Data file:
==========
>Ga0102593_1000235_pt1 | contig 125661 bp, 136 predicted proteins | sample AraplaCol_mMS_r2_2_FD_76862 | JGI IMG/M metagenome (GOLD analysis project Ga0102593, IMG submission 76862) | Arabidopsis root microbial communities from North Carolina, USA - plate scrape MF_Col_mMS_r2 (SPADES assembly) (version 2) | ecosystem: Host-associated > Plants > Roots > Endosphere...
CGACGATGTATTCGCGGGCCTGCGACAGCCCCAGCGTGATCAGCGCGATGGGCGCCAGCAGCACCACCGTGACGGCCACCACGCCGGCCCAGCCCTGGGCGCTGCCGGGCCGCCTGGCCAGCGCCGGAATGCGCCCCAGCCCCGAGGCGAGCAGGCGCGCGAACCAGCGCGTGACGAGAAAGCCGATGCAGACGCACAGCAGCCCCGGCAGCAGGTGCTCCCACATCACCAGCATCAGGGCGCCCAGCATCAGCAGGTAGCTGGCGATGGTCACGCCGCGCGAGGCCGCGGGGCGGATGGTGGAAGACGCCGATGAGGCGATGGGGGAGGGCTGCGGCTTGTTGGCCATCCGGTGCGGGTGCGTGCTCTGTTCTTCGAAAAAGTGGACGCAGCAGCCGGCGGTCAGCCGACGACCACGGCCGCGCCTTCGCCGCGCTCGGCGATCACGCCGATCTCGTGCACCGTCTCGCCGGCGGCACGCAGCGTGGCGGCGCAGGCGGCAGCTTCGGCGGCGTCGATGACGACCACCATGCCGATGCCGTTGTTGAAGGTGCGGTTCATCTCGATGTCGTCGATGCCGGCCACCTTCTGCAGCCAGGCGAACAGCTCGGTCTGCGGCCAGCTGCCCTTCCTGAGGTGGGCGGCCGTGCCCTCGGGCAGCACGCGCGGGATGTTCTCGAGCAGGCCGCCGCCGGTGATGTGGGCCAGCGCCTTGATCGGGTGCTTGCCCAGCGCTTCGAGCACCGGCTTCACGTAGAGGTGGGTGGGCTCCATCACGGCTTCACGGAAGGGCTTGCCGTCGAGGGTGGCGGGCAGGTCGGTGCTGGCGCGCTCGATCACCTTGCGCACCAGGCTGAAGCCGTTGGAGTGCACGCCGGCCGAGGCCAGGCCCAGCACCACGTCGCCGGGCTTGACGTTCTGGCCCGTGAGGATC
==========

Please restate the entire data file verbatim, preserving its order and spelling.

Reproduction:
>Ga0102593_1000235_pt1 | contig 125661 bp, 136 predicted proteins | sample AraplaCol_mMS_r2_2_FD_76862 | JGI IMG/M metagenome (GOLD analysis project Ga0102593, IMG submission 76862) | Arabidopsis root microbial communities from North Carolina, USA - plate scrape MF_Col_mMS_r2 (SPADES assembly) (version 2) | ecosystem: Host-associated > Plants > Roots > Endosphere...
CGACGATGTATTCGCGGGCCTGCGACAGCCCCAGCGTGATCAGCGCGATGGGCGCCAGCAGCACCACCGTGACGGCCACCACGCCGGCCCAGCCCTGGGCGCTGCCGGGCCGCCTGGCCAGCGCCGGAATGCGCCCCAGCCCCGAGGCGAGCAGGCGCGCGAACCAGCGCGTGACGAGAAAGCCGATGCAGACGCACAGCAGCCCCGGCAGCAGGTGCTCCCACATCACCAGCATCAGGGCGCCCAGCATCAGCAGGTAGCTGGCGATGGTCACGCCGCGCGAGGCCGCGGGGCGGATGGTGGAAGACGCCGATGAGGCGATGGGGGAGGGCTGCGGCTTGTTGGCCATCCGGTGCGGGTGCGTGCTCTGTTCTTCGAAAAAGTGGACGCAGCAGCCGGCGGTCAGCCGACGACCACGGCCGCGCCTTCGCCGCGCTCGGCGATCACGCCGATCTCGTGCACCGTCTCGCCGGCGGCACGCAGCGTGGCGGCGCAGGCGGCAGCTTCGGCGGCGTCGATGACGACCACCATGCCGATGCCGTTGTTGAAGGTGCGGTTCATCTCGATGTCGTCGATGCCGGCCACCTTCTGCAGCCAGGCGAACAGCTCGGTCTGCGGCCAGCTGCCCTTCCTGAGGTGGGCGGCCGTGCCCTCGGGCAGCACGCGCGGGATGTTCTCGAGCAGGCCGCCGCCGGTGATGTGGGCCAGCGCCTTGATCGGGTGCTTGCCCAGCGCTTCGAGCACCGGCTTCACGTAGAGGTGGGTGGGCTCCATCACGGCTTCACGGAAGGGCTTGCCGTCGAGGGTGGCGGGCAGGTCGGTGCTGGCGCGCTCGATCACCTTGCGCACCAGGCTGAAGCCGTTGGAGTGCACGCCGGCCGAGGCCAGGCCCAGCACCACGTCGCCGGGCTTGACGTTCTGGCCCGTGAGGATC